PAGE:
Calls for the SEC to adopt clearer rules for trading plans for insiders go unheeded.
Need a job? There seems to be a good market for corporate makeover artists.
Many companies are rewarding investors by buying back their shares instead of investing in their business.
Much of the debate centers on how much savings Americans will need in retirement.
There’s an interesting subplot in SEC letters that question a company’s accounting practices.
Len Boselovic’s Sept. 21 column mentioned the Center for Political Accountability’s successful advocacy for greater transparency.
Len Boselovic's Heard off the Street: Push for restrictions on corporate political spending gains steam
Shareholder interest in restricting corporate political spending is on the rise following a 2010 U.S. Supreme Court decision.
The funds have grown and stabilized under the leadership of Treasurer Rob McCord and his great staff.
Samuel, Son & Co. of Mississauga, Ontario, announced it will close the steel processing operation that remains at the World Class site.
With the owners of Burger King and H.J. Heinz moving north to acquire Tim Hortons, cost cutting — or “value creation” — can’t be far behind.
Just how much more protection the change provides investors remains to be seen.
Whatever our hopes may have been, China and Russia have been irresponsible since joining the WTO. And they are getting away with it.
Cynics will find some irony in General Electric’s decision to sell its appliance business.
The U.S. cannot expect a robust long-term growth environment without first investing in itself.
After a report that nearly a third of workers have nothing saved for retirement comes word that many who are saving aren’t doing so enough.
Frustrated — if you’re looking for one word to describe how most voters feel about Congress, that’s probably the word many would use.
Who knows what problems may lurk in Wal-Mart’s plans for a McCandless superstore? A citizens group wants to find out.
Why not try inverting the problem? Why not let prices fall so that each dollar of earned income buys more?
Energy companies, state regulators spar over just how much the industry is contributing to an import problem.
As of July 1, borrowers in default have to be offered a standardized payment option to rehabilitate their defaulted loans.
When it comes to funding America’s dilapidated infrastructure, arcane pension accounting concepts are king of the road.
Federal Reserve chair Janet Yellen seized the opportunity to address head-on some of the major questions confronting modern central bankers.
Of the 57 companies in the Post-Gazette/Bloomberg index of regional stocks, 32 advanced, including 21 that reaped double-digit gains.
There’s a better way to play this game, not just to survive the showrooming threat but to turn the tables to its own advantage.
Steve Young is out to do for beer what Keurig did for coffee.
Women are a driving force of the U.S. economy and cannot be overlooked by companies that want to remain competitive.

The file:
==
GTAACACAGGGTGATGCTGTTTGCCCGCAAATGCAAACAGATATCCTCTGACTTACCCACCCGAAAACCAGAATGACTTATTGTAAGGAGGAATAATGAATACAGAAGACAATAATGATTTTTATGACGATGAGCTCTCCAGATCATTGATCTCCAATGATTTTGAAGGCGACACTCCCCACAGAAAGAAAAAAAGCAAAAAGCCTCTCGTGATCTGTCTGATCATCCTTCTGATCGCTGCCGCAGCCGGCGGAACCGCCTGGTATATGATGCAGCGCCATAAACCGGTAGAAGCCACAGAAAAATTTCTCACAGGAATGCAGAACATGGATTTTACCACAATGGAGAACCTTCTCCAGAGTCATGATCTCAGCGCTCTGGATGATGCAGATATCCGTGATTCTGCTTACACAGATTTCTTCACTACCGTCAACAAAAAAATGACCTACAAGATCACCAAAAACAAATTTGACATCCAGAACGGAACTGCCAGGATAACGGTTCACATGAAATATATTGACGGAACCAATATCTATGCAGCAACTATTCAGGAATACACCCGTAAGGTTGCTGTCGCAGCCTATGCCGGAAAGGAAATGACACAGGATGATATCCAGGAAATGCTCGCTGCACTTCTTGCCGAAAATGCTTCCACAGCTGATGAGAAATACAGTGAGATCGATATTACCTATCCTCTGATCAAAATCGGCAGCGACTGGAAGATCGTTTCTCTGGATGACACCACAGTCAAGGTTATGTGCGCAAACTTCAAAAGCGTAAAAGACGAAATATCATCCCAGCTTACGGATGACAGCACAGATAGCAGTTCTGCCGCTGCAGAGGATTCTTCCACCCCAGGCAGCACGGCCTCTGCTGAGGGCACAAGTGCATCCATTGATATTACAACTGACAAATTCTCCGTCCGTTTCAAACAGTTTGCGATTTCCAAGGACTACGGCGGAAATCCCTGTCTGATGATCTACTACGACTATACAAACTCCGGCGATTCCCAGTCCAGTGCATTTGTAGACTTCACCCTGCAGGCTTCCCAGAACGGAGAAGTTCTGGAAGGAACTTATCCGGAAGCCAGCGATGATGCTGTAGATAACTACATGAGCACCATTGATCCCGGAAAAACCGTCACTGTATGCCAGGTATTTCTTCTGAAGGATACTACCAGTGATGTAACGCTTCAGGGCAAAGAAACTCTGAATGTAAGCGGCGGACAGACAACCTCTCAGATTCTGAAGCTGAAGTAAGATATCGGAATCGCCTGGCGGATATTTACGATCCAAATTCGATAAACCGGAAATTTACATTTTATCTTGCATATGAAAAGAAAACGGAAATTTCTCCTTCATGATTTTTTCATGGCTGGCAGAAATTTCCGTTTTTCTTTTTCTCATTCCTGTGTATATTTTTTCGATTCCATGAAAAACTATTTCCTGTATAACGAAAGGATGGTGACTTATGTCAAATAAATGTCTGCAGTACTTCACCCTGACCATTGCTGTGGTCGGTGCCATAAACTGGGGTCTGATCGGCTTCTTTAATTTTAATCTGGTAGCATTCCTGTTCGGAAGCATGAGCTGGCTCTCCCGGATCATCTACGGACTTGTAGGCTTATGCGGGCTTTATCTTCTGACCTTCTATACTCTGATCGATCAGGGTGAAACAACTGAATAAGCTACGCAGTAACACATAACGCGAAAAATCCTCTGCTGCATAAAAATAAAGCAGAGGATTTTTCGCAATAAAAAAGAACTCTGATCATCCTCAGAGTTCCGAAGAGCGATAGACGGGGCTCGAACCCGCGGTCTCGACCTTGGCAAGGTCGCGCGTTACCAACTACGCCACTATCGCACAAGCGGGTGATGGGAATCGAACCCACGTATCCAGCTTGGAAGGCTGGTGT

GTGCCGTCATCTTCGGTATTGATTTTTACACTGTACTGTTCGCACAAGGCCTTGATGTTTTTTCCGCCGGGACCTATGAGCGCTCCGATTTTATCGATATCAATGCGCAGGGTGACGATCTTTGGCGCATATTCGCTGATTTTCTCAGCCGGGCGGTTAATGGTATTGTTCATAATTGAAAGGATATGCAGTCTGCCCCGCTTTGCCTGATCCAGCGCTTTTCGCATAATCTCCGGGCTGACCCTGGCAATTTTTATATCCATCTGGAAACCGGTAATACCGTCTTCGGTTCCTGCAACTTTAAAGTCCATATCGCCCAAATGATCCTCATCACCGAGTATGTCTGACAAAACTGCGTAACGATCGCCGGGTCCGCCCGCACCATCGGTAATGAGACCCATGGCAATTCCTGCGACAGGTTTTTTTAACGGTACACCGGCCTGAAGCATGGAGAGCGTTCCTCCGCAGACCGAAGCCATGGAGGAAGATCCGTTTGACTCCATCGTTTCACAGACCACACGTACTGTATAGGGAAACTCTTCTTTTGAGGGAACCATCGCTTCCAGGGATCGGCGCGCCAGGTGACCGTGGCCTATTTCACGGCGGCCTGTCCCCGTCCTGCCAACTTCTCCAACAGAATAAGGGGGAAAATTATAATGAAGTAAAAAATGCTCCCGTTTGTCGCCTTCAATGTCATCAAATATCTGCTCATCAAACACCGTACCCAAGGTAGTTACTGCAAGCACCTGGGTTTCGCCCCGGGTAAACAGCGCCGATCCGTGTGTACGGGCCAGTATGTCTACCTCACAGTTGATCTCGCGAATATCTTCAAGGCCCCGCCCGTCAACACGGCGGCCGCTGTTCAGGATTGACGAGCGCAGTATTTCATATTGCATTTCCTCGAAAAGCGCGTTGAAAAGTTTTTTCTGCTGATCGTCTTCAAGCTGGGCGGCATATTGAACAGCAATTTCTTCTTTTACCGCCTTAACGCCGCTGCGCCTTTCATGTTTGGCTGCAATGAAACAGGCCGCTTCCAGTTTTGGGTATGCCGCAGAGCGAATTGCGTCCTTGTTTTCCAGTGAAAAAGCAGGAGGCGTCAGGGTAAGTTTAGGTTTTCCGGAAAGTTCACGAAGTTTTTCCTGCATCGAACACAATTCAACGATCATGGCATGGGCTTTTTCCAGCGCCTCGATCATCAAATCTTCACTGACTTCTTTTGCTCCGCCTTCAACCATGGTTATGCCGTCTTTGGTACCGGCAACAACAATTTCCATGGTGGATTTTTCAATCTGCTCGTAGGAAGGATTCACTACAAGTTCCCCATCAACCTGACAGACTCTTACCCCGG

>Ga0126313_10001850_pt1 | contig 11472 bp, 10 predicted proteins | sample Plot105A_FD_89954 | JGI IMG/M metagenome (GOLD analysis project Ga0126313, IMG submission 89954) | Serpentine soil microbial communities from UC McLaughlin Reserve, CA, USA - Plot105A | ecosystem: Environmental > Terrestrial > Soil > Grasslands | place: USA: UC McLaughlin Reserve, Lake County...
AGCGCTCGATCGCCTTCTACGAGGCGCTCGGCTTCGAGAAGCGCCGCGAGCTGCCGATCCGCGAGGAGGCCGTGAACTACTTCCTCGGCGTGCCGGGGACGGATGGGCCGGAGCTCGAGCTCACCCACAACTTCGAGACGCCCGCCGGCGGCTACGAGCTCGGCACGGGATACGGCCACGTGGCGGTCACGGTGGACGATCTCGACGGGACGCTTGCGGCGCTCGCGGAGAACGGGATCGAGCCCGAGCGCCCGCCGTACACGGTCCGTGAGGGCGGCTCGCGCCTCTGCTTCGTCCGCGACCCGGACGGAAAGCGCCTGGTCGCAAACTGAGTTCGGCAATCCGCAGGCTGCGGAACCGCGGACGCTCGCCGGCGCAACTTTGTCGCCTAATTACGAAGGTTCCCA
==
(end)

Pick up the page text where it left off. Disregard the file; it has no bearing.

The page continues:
The Fed’s latest data on consumer debt are one example of information that can can support a range of forecasts.
Two new reports outline a vision of manufacturing that could give a number of people the heebie-jeebies.
As part of a succession plan conceived more than a decade ago, two Seubert leaders were replaced by two former summer interns.
A recidivist’s long career shows there will always be job security for the penny stock police.
Open eyes on utility costs; Giant Eagle is a fine neighbor
A rough quarter has Dick’s Sporting Goods thinking golf is a cruel, humiliating game, something most golfers found out a long time ago.
In their perusal of executive pay info, proxy lovers may overlook a portion of the report where related-party transactions are disclosed.
Widespread carnage in the tech stock sector has done little to blunt enthusiasm over China’s largest e-commerce company’s plans.
You may think your Pittsburgh business has its pick from a range of recent graduates, including foreign nationals. What a foolish notion.
You want to give to your community? Start with living wages for employees instead of hugs.
The combination of higher wages in China and the U.S. energy boom is shrinking the manufacturing competitiveness gap, according to a study.
A new study raises questions about just how much economic benefit the tax-favored firms generate.
For many students, education debt nearly is a practical puzzle.
Where companies hold shareholder meetings says a lot about how poorly they'll do in the months ahead.
Cybersecurity is ripe for a tipping point. Why might Target be that tipping point? Because Target is unique.
Between Februarys 2013 and 2014, the region lost 5,200 jobs, the biggest loss in percentage terms among the top 40 regions in the country.
This formula reduces the out-of-pocket costs to low-income individuals and makes for greater accessibility to medical services.
Jay Apt of CMU writes that financial pressures on nuclear plants are the largest threat to clean electric power the country faces.
Here's some recent evidence.
John Deere has the potential to chalk up a 50 percent gain in share price over the next two to three years.
Teens need to work, and pretrial costs are high.
So, what is it that our meds-and eds are selling? Ideas. Ideas of Steel.
Rodrigo Soto-Miranda argues that opportunities include transformers, generators, industrial controls, turbines and smart grid technologies.
The authors' argument: Ohio, Pennsylvania and West Virginia already share economics, environments and transportation -- why not taxes?